Mister Parlanchin – The Stuff Of Childhood Nightmares

The once-ubiquitous child’s ventriloquist dummy is one of the creepiest toys of the 1970s.

These days, it seems as though ventriloquism is very much a niche thing, but back in the 1970s and 1980s, it had a strong presence in mainstream culture, where a plethora of light entertainment variety TV shows gave a platform to vent acts alongside magicians, stand-ups and nightclub singers. Characters like Orville the Duck and Nookie Bear were household names and there would be no shortage of lesser-known acts appearing in guest slots on Seaside Special or Opportunity Knocks, shows that – in the days before multi-channel TV existed – were watched by half the country. Even at the time, the idea of the ventriloquist dummy (and its human sidekick) had a bit of a sinister edge, thanks in part to films like 1945’s Dead of Night and 1964’s The Devil Dollsome of these dummies, especially in the early days of ventriloquism, looked decided creepy with their fixed faces, blinking eyes and flapping jaws. It’s perhaps why, as the vents made their way onto TV, the dummies became less human – a fluffy animal, no matter how naughty it might be, is less unsettling than a miniature man with a taunting voice.

Still, if you were a kid in the 1970s, ventriloquism was definitely something that fascinated you. Everyone had a go at ‘throwing their voice’ (a misunderstanding of terminology and physics that made us believe that we could make our voices come from another part of the room is only we learned a mysterious technique, possibly via a comic book ad) and ‘a gottle of gear’ was an oft-heard stiff-lipped pronunciation of ‘bottle of beer’, the standard test phrase for would-be vents (‘B’ is the hardest letter to say without moving your lips). But none of this ventriloquism mastery really mattered unless you had a dummy. And in the 1970s, that meant the nightmare fuel known as Mr Parlanchin.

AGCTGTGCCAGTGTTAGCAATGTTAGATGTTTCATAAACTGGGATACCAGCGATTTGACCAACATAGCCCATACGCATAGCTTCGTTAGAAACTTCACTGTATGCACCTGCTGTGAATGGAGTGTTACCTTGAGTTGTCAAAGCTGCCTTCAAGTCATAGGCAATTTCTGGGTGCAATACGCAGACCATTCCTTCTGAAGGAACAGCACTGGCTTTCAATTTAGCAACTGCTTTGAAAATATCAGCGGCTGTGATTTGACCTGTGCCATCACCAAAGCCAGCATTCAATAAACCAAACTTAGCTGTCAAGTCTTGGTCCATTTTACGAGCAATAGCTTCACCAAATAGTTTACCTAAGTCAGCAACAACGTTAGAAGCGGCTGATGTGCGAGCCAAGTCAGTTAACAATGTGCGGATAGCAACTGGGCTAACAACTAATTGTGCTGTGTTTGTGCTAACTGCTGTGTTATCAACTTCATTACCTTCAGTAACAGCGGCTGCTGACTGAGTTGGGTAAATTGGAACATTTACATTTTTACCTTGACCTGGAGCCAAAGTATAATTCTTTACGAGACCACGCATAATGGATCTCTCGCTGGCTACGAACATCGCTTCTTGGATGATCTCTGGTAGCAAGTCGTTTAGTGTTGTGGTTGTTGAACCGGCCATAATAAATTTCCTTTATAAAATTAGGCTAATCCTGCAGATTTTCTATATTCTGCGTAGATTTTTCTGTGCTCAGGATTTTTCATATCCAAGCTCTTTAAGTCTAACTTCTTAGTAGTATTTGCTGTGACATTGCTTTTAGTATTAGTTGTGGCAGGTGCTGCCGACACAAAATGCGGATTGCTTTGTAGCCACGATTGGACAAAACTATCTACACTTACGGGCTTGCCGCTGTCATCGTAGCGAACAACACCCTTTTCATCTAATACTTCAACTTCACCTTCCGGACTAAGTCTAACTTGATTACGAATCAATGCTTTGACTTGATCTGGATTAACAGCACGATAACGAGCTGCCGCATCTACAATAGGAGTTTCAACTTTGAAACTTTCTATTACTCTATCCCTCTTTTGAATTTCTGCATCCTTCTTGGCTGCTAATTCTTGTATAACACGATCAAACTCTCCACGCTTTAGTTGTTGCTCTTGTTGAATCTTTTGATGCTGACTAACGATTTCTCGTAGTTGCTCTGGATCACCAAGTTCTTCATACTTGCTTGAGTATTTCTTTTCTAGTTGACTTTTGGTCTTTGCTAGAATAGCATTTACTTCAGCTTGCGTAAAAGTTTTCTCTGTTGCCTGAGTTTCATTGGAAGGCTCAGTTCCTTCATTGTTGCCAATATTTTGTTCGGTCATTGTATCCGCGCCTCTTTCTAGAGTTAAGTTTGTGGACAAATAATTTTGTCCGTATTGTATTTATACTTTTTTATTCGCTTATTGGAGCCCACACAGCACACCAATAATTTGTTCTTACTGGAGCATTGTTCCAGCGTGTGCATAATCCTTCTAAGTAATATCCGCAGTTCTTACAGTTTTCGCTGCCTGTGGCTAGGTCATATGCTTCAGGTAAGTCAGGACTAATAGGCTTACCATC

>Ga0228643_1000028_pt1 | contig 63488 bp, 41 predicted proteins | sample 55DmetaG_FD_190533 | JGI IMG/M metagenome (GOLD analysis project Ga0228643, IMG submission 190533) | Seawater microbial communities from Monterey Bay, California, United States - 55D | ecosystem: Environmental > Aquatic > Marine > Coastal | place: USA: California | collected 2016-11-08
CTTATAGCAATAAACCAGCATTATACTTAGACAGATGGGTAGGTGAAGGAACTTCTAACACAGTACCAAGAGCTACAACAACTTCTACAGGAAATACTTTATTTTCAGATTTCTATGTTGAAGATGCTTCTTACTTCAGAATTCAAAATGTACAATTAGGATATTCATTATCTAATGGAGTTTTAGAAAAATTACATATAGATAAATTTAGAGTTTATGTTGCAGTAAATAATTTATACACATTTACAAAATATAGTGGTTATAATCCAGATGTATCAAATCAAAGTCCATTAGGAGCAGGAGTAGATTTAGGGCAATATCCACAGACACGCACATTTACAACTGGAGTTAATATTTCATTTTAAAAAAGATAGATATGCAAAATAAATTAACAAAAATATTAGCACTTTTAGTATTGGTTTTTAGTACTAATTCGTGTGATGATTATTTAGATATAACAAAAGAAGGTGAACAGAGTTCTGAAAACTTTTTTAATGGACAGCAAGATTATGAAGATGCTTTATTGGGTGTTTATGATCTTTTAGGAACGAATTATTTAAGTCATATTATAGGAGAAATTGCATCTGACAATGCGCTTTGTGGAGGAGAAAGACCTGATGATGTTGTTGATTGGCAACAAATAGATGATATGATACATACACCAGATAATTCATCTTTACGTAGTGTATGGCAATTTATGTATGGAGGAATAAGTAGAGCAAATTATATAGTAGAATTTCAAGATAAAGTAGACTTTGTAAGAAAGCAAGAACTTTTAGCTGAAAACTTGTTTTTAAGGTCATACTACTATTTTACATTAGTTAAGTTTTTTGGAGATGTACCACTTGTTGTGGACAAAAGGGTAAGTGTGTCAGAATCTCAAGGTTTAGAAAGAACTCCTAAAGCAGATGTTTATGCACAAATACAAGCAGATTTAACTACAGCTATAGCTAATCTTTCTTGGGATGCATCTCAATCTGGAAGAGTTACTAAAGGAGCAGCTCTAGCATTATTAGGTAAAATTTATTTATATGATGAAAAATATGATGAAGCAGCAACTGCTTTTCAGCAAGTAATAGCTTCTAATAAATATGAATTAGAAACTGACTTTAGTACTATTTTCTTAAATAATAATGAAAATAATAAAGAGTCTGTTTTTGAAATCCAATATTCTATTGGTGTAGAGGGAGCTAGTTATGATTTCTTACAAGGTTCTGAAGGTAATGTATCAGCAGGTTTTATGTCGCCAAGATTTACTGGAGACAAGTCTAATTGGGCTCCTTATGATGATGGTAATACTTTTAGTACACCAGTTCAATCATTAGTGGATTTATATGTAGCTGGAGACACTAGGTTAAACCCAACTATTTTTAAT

Mr Parlanchin was a child-friendly – at least in terms of physical size – ventriloquist dummy that came from Spain and was a mainstay of the toy shops and Christmas mail order catalogues for several years until sanity prevailed. Parlanchín is a Spanish term meaning ‘chatty’ and in Britain, it sounded suitably exotic and unusual to not need a translation. There were at least three variations on the dummy – Harry, Charlie and Norbert – and despite their Spanish origins, all tended to look suspiciously like dodgy Cockney geezers, a sort of cheeky, untrustworthy spiv from yesteryear. The dummies resembled characters from a past that was only familiar to the target market through old movies and that just made them all the odder.

Each dummy had a hole on his back where the operator inserted their hand – two finger hooks controlled the opening and closing of the eyes and mouth and you could also swivel the head. It involved a certain dexterity and the controls would often be a bit stiff, especially for younger kids. It was also, if memory serves, a bit uncomfortable to twist your arm into the right position to hold him on your knee for very long.

The most commonly seen of the Parlanchins in the UK was Charlie, who wore a check jacket and flat cap and topped off the ensemble with a shock of unruly ginger hair. Perhaps he looked more British than the others or perhaps he was the cheapest option, but this is the one who I recall from the Littlewoods catalogue pages, from my local toyshops and – most significantly – from finding inside the colourful and multi-lingual box that I eagerly unwrapped one Christmas morning.